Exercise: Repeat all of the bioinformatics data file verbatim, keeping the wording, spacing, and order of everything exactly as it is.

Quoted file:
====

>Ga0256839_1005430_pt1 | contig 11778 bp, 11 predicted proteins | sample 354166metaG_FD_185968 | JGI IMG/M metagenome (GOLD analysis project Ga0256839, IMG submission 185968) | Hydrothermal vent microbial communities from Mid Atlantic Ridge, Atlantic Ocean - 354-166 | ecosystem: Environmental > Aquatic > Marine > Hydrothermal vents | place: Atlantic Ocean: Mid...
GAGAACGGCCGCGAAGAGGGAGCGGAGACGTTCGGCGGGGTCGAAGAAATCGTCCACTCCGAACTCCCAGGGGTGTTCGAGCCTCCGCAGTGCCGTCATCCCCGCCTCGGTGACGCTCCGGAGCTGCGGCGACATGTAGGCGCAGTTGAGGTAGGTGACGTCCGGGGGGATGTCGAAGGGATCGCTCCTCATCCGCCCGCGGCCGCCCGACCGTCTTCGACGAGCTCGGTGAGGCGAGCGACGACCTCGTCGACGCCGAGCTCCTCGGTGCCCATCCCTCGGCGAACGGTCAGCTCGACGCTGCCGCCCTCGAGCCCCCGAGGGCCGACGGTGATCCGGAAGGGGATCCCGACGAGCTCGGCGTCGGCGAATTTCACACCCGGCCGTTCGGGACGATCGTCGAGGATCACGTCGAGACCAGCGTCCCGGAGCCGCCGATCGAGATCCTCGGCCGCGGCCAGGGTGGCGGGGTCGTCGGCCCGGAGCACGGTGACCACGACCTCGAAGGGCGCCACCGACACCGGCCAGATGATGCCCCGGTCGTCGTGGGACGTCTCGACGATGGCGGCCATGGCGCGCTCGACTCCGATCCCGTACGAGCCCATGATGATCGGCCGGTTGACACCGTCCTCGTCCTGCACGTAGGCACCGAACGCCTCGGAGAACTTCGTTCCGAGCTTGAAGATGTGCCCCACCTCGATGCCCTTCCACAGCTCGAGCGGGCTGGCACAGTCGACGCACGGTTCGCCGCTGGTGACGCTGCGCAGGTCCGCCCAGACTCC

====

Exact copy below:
>Ga0256839_1005430_pt1 | contig 11778 bp, 11 predicted proteins | sample 354166metaG_FD_185968 | JGI IMG/M metagenome (GOLD analysis project Ga0256839, IMG submission 185968) | Hydrothermal vent microbial communities from Mid Atlantic Ridge, Atlantic Ocean - 354-166 | ecosystem: Environmental > Aquatic > Marine > Hydrothermal vents | place: Atlantic Ocean: Mid...
GAGAACGGCCGCGAAGAGGGAGCGGAGACGTTCGGCGGGGTCGAAGAAATCGTCCACTCCGAACTCCCAGGGGTGTTCGAGCCTCCGCAGTGCCGTCATCCCCGCCTCGGTGACGCTCCGGAGCTGCGGCGACATGTAGGCGCAGTTGAGGTAGGTGACGTCCGGGGGGATGTCGAAGGGATCGCTCCTCATCCGCCCGCGGCCGCCCGACCGTCTTCGACGAGCTCGGTGAGGCGAGCGACGACCTCGTCGACGCCGAGCTCCTCGGTGCCCATCCCTCGGCGAACGGTCAGCTCGACGCTGCCGCCCTCGAGCCCCCGAGGGCCGACGGTGATCCGGAAGGGGATCCCGACGAGCTCGGCGTCGGCGAATTTCACACCCGGCCGTTCGGGACGATCGTCGAGGATCACGTCGAGACCAGCGTCCCGGAGCCGCCGATCGAGATCCTCGGCCGCGGCCAGGGTGGCGGGGTCGTCGGCCCGGAGCACGGTGACCACGACCTCGAAGGGCGCCACCGACACCGGCCAGATGATGCCCCGGTCGTCGTGGGACGTCTCGACGATGGCGGCCATGGCGCGCTCGACTCCGATCCCGTACGAGCCCATGATGATCGGCCGGTTGACACCGTCCTCGTCCTGCACGTAGGCACCGAACGCCTCGGAGAACTTCGTTCCGAGCTTGAAGATGTGCCCCACCTCGATGCCCTTCCACAGCTCGAGCGGGCTGGCACAGTCGACGCACGGTTCGCCGCTGGTGACGCTGCGCAGGTCCGCCCAGACTCC